Being queer at work here at Mason hasn’t been without its struggles. I always have to weigh the pros and cons of coming out to each person with whom I interact, which often highlights the fact that I’m pretty invisible. I’ve had a coworker tell me I’m going to hell and that I’m a sinner, using their religion as validation. I’ve been invited to a number of heterosexual wedding showers in the workplace, which I feel is universally inappropriate. There is little regard for the fact that the Commonwealth of Virginia would not recognize my marriage, or any contractual relationship mimicking a marriage, were I to go through with the license/ceremony. I also would never feel comfortable publicizing my hypothetical nuptials to my workplace as a whole for fear of being ostracized or of retribution, whereas heterosexual peers can easily reap the social and material benefits. If I mention my partner to coworkers, they assume I mean boyfriend or husband. Some coworkers continue to call my partner my roommate, even though I’ve explained on numerous occasions that we have a one-bedroom apartment. Do they think we have bunkbeds?
I’ve had to come out to my bosses and let them know that if my partner were to become ill, I would appreciate their understanding when I use personal leave, even though there would be no question if any of my heterosexual coworkers needed to use leave to care for their wives or husbands. I cannot add my partner to my health insurance plan. I could move back into DC and get legally married but I would lose recognition of that status every time my metro train arrives in Rosslyn. In order to create a safe space where I can “work” without fear or discomfort, I started an independent craft business four years ago and started a blog tailored to my personal interests. I’ve cultivated a community of colleagues who appreciate and accept me because of who I am, which balances out the more complex identity control I employ during my traditional 40-hour work week.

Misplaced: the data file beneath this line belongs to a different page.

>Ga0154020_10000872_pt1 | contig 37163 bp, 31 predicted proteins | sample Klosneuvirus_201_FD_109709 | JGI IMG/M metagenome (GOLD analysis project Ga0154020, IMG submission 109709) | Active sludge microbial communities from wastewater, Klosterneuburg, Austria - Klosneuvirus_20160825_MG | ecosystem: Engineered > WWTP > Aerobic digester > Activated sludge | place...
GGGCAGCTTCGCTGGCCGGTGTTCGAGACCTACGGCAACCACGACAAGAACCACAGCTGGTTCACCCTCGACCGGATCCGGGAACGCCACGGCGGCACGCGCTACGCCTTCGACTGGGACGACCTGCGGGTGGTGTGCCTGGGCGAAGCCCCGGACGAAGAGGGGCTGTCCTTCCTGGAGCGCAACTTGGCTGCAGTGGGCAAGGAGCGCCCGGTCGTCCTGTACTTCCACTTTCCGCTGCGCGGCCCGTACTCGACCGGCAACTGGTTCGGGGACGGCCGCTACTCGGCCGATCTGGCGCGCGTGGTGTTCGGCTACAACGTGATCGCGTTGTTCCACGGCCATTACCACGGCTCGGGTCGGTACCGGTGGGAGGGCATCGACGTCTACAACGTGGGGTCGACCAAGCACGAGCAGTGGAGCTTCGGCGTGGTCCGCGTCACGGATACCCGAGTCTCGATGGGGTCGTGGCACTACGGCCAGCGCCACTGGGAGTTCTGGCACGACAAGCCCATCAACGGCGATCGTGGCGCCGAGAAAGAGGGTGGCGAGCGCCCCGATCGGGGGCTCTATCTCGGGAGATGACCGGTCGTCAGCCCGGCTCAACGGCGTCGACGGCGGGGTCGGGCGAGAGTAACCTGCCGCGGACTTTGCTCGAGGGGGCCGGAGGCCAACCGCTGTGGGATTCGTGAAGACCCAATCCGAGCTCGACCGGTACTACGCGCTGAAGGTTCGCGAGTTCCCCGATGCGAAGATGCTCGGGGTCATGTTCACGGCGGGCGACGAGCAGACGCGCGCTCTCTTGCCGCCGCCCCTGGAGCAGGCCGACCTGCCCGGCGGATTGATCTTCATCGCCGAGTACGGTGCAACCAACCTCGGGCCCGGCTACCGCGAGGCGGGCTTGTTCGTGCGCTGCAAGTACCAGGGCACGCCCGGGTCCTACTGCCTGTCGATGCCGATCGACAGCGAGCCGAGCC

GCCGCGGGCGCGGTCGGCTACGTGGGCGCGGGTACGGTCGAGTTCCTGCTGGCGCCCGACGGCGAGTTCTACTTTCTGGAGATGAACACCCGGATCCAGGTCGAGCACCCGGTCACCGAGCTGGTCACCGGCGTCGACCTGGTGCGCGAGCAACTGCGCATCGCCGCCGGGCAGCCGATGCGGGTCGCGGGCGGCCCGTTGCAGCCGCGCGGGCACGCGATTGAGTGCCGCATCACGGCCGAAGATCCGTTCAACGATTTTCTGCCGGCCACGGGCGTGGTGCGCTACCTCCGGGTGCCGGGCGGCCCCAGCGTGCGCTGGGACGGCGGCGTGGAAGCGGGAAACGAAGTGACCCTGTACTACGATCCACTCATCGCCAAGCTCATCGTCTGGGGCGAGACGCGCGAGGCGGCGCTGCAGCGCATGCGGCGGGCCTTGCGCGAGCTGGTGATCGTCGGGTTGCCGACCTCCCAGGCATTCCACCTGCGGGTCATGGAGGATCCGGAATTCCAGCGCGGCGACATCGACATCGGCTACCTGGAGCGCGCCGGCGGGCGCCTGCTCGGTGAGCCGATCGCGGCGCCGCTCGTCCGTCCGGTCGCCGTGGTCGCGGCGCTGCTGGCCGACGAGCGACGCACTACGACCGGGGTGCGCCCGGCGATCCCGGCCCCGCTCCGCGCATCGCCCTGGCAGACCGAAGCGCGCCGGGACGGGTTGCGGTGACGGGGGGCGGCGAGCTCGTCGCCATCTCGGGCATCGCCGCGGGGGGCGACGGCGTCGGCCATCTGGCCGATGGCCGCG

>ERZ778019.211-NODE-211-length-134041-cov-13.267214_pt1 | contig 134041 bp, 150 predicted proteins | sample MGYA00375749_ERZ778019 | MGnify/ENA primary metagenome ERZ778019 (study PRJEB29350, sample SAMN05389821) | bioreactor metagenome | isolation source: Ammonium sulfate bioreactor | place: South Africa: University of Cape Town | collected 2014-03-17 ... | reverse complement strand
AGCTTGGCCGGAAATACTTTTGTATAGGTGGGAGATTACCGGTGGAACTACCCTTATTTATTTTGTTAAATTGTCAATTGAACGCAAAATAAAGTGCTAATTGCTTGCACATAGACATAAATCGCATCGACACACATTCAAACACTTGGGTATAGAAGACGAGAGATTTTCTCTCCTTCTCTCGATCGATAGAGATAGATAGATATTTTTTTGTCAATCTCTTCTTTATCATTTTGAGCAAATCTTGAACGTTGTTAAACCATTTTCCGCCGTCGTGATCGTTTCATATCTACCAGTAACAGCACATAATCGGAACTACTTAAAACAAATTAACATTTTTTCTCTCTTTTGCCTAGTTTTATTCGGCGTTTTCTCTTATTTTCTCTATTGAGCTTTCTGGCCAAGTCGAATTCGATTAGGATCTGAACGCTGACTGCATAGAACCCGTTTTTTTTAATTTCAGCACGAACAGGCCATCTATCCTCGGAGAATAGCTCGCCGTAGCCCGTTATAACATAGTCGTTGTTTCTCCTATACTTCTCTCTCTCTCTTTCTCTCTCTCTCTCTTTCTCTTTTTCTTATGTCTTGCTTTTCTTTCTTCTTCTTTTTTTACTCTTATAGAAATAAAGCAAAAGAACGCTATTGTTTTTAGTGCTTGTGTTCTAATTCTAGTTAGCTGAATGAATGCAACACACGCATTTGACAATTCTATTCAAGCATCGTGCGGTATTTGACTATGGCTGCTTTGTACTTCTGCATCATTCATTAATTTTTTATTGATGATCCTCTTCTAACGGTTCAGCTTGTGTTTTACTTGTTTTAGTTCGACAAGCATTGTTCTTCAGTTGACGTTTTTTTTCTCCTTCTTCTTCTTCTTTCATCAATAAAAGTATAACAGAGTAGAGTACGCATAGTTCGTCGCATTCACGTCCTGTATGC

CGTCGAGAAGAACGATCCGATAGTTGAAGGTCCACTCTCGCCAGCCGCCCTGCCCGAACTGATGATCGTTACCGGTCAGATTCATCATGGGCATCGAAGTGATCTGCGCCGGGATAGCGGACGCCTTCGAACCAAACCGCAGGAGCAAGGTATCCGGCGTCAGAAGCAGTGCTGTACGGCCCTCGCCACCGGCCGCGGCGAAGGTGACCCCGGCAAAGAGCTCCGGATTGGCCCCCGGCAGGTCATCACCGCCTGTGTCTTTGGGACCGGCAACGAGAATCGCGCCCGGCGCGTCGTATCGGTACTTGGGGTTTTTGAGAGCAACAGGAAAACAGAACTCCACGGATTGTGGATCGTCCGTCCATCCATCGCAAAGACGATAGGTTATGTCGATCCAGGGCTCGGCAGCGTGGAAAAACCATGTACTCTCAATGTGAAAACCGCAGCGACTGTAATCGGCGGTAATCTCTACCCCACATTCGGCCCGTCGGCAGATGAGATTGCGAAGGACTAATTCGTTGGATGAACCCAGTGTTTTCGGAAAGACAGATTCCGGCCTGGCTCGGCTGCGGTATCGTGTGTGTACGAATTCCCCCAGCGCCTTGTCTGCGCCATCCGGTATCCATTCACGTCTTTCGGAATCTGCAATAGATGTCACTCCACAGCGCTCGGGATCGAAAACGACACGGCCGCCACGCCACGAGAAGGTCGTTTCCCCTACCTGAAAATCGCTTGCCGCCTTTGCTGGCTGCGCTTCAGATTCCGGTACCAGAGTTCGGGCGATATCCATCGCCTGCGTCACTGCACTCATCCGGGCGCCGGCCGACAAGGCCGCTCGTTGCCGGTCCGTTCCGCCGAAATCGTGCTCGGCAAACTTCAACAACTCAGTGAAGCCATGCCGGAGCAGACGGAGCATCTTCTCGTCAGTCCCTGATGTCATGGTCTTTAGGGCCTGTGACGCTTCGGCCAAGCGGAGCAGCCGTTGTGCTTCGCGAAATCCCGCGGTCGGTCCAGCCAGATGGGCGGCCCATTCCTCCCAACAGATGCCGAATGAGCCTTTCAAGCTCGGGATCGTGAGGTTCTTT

I am fortunate to have a partner who understands and who has walked a similar road in life. I’m blessed to have parents who love and accept me. I have a gay brother who is well aware of all the complexities that our lives present. I’m lucky to have straight and gay friends who support me through thick and thin. I’m lucky to have a boss who accepts and appreciates me because I bring a diverse perspective to my office and to the field of libraries in general. There are times when I wonder where I’d be if I didn’t have to “struggle” with my identity, if I didn’t have to jump through hoops and find solace and acceptance in niche communities outside the mainstream. Coming out wouldn’t have been such a fight if being LGBTQ wasn’t such an abhorrent identity in the eyes of the community in which I grew up and in which I continue to live. Despite almost ten years of being out and visible, I still have to contend with people seeking proof, both publicly and professionally, of my queer identity as though it’s a choice I make when I wake up each morning. The only choice I make daily is the choice to not closet myself, to be out even when it’s the hardest and most unsafe decision I could make.